From Genocide to Self-Rule

1992 was an important year for the Kurdish people. An autonomous Kurdish republic was established in Iraqi territory and the first free elections were held in Kurdistan.
Historically the Kurds have been denied their rights as a people and have been targets for cruel massacres, torture and attempts at extermination. They constitute the largest ethnic population – approx. 40 million people – in the world, which is deprived of any political status, despite the fact that Kurdistan geographically is a clearly defined area. Their land is essentially divided politically between Turkey, Iran, Iraq and Syria.

”From Genocide to Self-Rule” is a new photo book by Georg Kristiansen. He focuses on the progress of the autonomous region of Kurdistan in Iraq, but he also depicts other parts of Kurdistan. In addition, Jamal Alemdar and other Kurds have contributed with their own texts



From Genocide to Self-rule
The Long March to Freedom
A Story in Pictures of the Kurdish People

Author: Georg Kristiansen
Norrbagge 2009
Pages: 188
Dimensions: 235x295 mm
Weight: 1280 g
Binding: Hard-backed
ISBN: 978-91-633-4109-0

The book is distributed via Bokrondellen and Förlagssystem AB.

You can also order it from Price: 250 SKR plus Postage.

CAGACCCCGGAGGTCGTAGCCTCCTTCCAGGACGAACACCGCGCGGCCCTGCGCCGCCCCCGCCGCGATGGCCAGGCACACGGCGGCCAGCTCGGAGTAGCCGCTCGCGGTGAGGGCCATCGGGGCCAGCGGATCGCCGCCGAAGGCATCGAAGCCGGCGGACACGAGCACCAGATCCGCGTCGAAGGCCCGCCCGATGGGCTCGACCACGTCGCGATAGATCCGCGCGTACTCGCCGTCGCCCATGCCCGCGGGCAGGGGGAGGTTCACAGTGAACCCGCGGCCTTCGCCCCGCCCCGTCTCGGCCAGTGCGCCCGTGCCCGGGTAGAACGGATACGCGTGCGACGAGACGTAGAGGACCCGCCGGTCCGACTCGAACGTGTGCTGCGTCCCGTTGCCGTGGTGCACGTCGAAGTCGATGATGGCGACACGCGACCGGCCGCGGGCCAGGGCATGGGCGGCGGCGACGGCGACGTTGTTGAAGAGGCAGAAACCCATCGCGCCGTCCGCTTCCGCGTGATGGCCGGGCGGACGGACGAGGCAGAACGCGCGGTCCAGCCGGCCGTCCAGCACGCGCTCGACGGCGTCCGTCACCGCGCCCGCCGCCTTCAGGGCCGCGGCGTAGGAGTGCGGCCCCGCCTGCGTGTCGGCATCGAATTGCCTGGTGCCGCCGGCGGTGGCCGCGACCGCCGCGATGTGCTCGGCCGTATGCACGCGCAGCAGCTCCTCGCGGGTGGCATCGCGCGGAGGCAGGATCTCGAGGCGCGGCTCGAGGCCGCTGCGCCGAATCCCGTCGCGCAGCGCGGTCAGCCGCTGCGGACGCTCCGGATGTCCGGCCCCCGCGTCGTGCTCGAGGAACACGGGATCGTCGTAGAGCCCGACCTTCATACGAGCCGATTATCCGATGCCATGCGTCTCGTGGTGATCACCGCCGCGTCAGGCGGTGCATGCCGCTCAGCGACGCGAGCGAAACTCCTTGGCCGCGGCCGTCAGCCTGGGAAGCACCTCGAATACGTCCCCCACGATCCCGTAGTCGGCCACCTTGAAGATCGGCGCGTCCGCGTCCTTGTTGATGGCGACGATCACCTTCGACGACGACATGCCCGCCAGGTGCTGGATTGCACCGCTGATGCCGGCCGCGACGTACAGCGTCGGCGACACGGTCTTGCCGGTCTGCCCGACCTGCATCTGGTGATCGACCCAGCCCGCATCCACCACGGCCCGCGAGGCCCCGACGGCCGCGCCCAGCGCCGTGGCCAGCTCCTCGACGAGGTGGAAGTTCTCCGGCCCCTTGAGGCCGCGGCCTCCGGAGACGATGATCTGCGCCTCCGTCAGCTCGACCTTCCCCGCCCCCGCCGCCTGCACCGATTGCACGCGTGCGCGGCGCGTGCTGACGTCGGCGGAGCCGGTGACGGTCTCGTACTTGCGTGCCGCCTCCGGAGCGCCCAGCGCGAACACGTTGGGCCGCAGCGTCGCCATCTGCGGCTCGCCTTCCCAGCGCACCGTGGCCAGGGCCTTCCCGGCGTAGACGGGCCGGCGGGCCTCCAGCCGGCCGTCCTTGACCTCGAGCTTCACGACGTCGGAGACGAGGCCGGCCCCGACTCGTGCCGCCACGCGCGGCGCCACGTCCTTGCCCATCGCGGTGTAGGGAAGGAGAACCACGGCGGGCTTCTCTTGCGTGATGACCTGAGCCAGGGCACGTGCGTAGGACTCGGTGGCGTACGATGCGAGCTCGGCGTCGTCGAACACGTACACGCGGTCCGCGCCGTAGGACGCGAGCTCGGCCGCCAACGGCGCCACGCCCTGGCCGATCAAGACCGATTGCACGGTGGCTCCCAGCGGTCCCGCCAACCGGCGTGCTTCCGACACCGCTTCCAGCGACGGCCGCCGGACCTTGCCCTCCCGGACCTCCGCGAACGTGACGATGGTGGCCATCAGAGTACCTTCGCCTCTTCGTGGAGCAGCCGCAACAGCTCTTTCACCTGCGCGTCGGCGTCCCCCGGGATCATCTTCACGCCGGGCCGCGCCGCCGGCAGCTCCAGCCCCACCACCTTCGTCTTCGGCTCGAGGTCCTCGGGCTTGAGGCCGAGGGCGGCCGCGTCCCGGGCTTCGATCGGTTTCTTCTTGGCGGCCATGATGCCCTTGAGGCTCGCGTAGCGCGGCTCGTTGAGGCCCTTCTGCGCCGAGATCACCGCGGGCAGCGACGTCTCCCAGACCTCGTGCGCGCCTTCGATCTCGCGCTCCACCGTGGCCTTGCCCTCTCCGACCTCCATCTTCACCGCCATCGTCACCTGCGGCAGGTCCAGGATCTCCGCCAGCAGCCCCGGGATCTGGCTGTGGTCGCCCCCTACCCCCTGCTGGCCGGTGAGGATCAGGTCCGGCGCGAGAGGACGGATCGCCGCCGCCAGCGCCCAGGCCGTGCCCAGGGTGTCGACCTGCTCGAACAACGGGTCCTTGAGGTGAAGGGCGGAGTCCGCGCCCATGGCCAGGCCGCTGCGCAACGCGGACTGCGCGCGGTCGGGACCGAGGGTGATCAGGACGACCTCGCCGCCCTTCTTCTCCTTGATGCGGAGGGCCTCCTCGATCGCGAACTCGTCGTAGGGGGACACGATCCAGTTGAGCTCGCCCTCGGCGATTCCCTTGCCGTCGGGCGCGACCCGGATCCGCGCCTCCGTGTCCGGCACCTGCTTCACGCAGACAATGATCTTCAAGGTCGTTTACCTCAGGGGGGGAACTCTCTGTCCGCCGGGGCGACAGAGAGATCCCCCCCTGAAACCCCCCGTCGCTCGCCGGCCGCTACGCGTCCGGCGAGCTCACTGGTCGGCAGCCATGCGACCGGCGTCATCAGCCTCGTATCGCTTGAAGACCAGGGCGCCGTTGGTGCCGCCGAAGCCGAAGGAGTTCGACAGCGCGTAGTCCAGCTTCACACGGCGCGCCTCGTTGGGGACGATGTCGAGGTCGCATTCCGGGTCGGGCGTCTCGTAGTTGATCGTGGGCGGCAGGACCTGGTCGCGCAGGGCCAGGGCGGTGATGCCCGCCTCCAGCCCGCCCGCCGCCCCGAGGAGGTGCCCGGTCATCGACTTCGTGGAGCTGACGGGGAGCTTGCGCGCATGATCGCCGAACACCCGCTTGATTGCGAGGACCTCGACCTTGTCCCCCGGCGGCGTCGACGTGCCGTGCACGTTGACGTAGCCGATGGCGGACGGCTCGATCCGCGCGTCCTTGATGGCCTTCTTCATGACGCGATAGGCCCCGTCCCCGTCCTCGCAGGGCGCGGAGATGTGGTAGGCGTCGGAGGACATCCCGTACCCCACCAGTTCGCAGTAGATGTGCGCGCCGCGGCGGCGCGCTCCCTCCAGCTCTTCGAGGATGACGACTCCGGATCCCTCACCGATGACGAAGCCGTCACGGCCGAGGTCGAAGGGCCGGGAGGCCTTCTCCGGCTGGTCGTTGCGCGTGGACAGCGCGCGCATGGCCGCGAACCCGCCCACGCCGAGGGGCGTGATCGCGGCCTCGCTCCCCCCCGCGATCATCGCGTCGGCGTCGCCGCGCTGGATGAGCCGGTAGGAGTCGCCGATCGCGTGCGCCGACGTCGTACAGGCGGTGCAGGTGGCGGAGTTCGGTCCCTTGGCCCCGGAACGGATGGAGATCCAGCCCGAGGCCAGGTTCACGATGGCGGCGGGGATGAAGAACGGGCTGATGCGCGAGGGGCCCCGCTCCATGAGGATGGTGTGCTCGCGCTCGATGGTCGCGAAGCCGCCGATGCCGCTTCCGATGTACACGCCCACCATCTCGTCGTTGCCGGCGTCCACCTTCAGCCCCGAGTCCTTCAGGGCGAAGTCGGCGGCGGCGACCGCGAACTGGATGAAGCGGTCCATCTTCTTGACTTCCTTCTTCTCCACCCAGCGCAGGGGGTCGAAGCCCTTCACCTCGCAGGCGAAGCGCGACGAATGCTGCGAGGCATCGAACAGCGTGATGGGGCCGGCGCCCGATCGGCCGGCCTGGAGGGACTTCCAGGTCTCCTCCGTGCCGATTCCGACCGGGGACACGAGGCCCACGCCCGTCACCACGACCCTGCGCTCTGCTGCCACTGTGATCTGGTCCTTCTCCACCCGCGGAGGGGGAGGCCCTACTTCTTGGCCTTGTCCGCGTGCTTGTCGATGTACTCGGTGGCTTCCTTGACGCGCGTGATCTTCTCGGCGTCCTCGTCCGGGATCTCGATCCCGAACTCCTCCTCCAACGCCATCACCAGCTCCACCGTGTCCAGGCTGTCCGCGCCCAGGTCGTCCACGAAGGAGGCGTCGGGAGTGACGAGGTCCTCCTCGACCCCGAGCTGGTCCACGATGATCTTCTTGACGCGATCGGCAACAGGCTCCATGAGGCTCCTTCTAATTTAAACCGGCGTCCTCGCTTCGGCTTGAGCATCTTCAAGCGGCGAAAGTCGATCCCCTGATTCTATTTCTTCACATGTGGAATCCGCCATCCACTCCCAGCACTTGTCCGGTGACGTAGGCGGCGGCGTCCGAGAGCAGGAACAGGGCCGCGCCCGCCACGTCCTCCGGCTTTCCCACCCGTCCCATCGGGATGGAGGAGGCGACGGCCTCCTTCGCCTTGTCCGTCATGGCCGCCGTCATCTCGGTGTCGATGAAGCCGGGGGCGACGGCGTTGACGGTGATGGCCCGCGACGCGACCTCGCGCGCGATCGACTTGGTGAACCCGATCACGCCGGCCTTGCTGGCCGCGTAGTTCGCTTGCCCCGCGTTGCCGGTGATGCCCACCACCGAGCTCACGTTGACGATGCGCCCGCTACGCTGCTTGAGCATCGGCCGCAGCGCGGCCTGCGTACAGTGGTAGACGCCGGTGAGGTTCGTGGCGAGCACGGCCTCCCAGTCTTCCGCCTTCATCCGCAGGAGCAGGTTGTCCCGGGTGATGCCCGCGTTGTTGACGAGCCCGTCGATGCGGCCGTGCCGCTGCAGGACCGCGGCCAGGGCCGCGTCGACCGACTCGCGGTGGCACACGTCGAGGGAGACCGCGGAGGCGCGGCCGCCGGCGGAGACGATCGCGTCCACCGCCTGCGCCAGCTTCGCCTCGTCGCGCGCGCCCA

Georg Kristiansen
”My first encounter with Kurdistan goes back to my student days in the 1970s, when I met Kurds living in Sweden as refugees. They were actively involved in campaigning for the human rights of the Kurdish people, and their right to use their native tongue. Many of my Kurdish friends encouraged me to travel to their country and report about events there. In 1975 I travelled for the first time to the Turkish part of Kurdistan. I have taken a keen interest in the Kurdish people and their homeland ever since, and to date I have visited the region some ten times.…In the years 2005–2007 I visited the liberated areas several times and met many people who ex-pressed great joy and optimism for the future. For the first time the Kurds needed not fear atrocities, and were able to express their thoughts openly and speak their native language – rights that are taken for granted in Sweden and in many other countries.”

Jamal Alemdar
has written some of the texts in the book. He was born in Iraqi Kurdistan and he was educated in Istanbul and Stockholm. As a result of his struggle for the Kurds human rights he was one of the 49 persons who were prisoned in the beginning of the 1960s.  Among other things he has been a representative for KDP in Europe 1971-1976.